UAF wants to gain further understanding of the nuances and complexities of situations, and maximize their effectiveness and strategic impact in dealing with those situations. UAF also wants to expand its role in Africa.

UAF-Africa was founded in the summer of 2001 to support African women as they respond to violence in their particular communities. UAF-Africa has collaborative initiatives in the Great Lakes region and Sierra Leone that promote transitional justice during the "stages between outright violence and real peace." It is their aim to join with local activists to help provide the tools that are needed to influence policy on behalf of women's human rights. Currently, UAF and its partners are focusing on promoting women's participation in transitional justice processes arising in the aftermath of violent conflicts.

One strategy being used by UAF is to combine short-term policy related projects with the availability of rapid response grants. UAF-Africa believes that it's in Africa demonstrates the powerful synergy between collaborative regional initiatives and rapid response grantmaking.

UAF-Africa believes that it made significant progress in 2004 towards "placing women's organizations at the centre of regional peace advocacy efforts by supporting a strong network of local and regional organizations to raise the quality of women's participation and providing much needed support for program and institutional effectiveness."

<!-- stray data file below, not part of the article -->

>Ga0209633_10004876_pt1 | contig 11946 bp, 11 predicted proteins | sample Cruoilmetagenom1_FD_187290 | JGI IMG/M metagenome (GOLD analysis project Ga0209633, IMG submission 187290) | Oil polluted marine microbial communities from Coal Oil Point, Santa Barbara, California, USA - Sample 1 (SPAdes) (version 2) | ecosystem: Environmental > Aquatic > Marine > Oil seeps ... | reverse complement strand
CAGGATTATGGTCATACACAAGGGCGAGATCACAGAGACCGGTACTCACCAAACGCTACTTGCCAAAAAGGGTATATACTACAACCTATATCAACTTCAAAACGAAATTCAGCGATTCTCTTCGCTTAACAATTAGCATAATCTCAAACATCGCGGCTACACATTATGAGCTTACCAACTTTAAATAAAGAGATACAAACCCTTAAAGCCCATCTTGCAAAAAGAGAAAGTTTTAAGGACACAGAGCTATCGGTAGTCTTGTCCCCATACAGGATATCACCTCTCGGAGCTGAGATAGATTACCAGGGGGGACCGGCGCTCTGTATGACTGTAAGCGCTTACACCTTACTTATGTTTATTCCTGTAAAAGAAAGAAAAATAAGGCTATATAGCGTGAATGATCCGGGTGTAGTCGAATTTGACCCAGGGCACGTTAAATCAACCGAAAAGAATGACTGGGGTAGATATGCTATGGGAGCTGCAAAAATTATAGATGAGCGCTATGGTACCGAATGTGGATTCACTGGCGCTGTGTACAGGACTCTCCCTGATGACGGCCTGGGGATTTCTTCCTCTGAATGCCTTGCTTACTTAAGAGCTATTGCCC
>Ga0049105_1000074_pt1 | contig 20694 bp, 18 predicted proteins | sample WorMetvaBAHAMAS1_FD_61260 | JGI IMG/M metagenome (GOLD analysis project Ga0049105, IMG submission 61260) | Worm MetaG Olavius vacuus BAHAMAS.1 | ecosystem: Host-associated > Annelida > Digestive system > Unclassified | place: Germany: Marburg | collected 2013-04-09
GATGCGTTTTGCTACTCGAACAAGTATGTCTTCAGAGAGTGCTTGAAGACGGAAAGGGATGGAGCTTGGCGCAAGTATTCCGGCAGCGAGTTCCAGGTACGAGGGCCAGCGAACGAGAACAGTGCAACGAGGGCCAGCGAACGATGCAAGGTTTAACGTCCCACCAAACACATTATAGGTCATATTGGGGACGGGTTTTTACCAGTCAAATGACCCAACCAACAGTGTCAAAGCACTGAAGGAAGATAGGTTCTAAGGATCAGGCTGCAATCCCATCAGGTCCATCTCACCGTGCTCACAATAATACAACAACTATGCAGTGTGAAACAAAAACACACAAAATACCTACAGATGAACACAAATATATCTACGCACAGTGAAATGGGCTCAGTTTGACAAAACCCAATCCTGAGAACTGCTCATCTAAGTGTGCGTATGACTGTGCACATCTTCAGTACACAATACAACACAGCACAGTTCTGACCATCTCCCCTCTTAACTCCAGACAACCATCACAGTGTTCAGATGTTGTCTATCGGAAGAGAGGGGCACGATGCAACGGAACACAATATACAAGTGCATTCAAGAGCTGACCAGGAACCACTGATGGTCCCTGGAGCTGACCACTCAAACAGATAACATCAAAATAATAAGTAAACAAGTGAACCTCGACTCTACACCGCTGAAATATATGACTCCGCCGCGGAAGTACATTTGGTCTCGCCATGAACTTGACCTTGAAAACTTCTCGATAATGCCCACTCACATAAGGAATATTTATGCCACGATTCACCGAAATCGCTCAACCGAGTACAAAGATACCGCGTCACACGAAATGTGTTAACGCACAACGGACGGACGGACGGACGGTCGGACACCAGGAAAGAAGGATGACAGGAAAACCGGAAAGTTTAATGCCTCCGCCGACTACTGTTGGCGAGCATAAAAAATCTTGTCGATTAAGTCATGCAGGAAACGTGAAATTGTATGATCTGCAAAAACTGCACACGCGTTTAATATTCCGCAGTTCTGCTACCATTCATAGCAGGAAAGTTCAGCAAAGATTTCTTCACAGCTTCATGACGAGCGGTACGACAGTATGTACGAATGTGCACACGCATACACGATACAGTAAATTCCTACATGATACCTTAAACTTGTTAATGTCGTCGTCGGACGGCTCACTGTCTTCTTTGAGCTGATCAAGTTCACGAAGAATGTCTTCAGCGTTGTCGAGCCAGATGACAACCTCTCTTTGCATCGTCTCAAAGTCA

One of three women-specific grantmakers on the continent is UAF's Partnership with African Women's Funds to Promote Access to Regional Mechanisms.

In November of 2004, UAF-Africa partnered with the African Women's Development Fund to support the attendance of twelve women at the African Women NGO Forum in Addis Ababa, ahead of the African Union's (AU) ministerial conference. UAF says that this partnership promoted women's autonomy in decision-making by enabling them to take part in key AU processes.

Examples of some of the projects in which UAF has participated are listed below:

Save Somali Women and Children
Somalia/Kenya $5,000

SSWC's work has ensured that Somali women are present at the negotiating table, that women participate in the rebuilding of Somali society and that society includes permanent roles for women leaders.